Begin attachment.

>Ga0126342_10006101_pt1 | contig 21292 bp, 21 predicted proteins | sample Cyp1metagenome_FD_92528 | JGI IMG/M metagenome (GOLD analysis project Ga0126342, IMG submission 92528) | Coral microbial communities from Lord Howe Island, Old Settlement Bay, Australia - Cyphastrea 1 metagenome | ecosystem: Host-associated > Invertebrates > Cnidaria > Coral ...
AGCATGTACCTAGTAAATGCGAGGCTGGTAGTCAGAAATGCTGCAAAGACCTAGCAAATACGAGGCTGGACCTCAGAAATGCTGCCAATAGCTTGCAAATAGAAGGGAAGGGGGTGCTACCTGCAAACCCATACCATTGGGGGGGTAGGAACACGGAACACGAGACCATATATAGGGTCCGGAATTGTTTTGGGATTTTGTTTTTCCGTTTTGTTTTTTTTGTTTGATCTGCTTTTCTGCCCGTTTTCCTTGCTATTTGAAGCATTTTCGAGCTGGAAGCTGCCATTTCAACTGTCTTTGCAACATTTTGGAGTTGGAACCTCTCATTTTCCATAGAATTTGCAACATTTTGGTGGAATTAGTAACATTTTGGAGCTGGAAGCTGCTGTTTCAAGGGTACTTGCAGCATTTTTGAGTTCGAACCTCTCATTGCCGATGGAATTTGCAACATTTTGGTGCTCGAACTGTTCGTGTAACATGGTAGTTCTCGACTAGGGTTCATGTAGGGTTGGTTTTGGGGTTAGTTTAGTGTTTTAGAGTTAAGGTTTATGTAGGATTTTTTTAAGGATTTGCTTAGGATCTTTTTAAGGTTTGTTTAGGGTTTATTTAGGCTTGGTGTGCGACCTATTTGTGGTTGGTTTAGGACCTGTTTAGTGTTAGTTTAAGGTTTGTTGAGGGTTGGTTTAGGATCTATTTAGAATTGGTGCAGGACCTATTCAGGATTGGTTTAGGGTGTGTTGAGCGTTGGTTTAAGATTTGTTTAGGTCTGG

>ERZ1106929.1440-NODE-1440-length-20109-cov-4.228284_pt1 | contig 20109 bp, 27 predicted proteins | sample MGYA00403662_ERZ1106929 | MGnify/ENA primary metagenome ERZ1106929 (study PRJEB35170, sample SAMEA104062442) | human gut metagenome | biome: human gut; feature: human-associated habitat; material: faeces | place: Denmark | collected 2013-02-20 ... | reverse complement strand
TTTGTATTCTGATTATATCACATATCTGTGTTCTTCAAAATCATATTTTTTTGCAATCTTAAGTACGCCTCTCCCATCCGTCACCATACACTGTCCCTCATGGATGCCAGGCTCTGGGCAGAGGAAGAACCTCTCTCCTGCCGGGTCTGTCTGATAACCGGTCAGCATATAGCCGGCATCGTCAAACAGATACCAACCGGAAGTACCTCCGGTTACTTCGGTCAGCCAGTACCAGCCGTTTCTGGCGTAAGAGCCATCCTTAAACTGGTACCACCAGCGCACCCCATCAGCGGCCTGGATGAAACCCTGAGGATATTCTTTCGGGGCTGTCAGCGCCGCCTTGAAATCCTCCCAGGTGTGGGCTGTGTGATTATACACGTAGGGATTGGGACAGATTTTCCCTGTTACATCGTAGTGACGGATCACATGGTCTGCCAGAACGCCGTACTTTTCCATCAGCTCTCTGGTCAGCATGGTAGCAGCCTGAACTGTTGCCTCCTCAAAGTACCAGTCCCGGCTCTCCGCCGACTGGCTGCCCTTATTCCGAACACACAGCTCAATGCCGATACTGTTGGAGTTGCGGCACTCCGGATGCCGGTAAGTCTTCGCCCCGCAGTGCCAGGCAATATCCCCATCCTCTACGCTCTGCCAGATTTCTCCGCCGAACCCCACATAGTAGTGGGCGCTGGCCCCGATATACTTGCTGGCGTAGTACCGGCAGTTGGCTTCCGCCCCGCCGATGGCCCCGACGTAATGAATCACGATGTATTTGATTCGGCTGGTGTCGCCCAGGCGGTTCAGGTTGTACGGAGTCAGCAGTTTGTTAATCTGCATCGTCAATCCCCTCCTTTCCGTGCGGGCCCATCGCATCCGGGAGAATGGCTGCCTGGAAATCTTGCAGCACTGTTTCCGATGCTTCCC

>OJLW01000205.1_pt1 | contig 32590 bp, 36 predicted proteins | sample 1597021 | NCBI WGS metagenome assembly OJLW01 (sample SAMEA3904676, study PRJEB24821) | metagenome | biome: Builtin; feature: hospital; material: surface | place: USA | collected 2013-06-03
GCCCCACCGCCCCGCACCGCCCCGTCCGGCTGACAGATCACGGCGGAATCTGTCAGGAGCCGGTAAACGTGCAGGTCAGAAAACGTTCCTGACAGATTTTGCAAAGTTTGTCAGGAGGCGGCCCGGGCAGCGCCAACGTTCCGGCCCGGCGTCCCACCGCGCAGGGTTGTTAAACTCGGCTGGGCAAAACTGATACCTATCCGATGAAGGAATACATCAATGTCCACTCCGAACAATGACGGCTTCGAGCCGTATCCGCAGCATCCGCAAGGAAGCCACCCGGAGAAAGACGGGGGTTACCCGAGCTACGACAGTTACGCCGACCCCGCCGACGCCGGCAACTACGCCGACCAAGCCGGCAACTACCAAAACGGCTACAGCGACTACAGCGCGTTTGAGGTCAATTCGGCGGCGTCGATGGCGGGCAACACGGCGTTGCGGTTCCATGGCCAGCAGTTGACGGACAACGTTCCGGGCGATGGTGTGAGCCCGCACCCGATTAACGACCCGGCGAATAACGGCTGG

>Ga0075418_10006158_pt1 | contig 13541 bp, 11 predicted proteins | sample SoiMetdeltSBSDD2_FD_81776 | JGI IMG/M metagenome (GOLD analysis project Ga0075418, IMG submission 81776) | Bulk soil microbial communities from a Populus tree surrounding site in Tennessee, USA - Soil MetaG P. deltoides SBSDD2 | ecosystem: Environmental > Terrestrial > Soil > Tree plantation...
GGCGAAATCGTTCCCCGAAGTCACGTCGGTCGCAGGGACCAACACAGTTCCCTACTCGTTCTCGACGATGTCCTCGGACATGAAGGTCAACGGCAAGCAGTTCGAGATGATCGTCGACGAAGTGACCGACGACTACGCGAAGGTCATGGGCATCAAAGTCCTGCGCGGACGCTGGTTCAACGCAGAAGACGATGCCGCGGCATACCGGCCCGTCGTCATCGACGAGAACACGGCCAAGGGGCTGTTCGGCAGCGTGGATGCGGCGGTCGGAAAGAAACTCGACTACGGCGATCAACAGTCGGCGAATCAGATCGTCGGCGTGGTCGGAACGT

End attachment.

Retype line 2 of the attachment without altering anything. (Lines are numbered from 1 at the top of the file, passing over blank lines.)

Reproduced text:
AGCATGTACCTAGTAAATGCGAGGCTGGTAGTCAGAAATGCTGCAAAGACCTAGCAAATACGAGGCTGGACCTCAGAAATGCTGCCAATAGCTTGCAAATAGAAGGGAAGGGGGTGCTACCTGCAAACCCATACCATTGGGGGGGTAGGAACACGGAACACGAGACCATATATAGGGTCCGGAATTGTTTTGGGATTTTGTTTTTCCGTTTTGTTTTTTTTGTTTGATCTGCTTTTCTGCCCGTTTTCCTTGCTATTTGAAGCATTTTCGAGCTGGAAGCTGCCATTTCAACTGTCTTTGCAACATTTTGGAGTTGGAACCTCTCATTTTCCATAGAATTTGCAACATTTTGGTGGAATTAGTAACATTTTGGAGCTGGAAGCTGCTGTTTCAAGGGTACTTGCAGCATTTTTGAGTTCGAACCTCTCATTGCCGATGGAATTTGCAACATTTTGGTGCTCGAACTGTTCGTGTAACATGGTAGTTCTCGACTAGGGTTCATGTAGGGTTGGTTTTGGGGTTAGTTTAGTGTTTTAGAGTTAAGGTTTATGTAGGATTTTTTTAAGGATTTGCTTAGGATCTTTTTAAGGTTTGTTTAGGGTTTATTTAGGCTTGGTGTGCGACCTATTTGTGGTTGGTTTAGGACCTGTTTAGTGTTAGTTTAAGGTTTGTTGAGGGTTGGTTTAGGATCTATTTAGAATTGGTGCAGGACCTATTCAGGATTGGTTTAGGGTGTGTTGAGCGTTGGTTTAAGATTTGTTTAGGTCTGG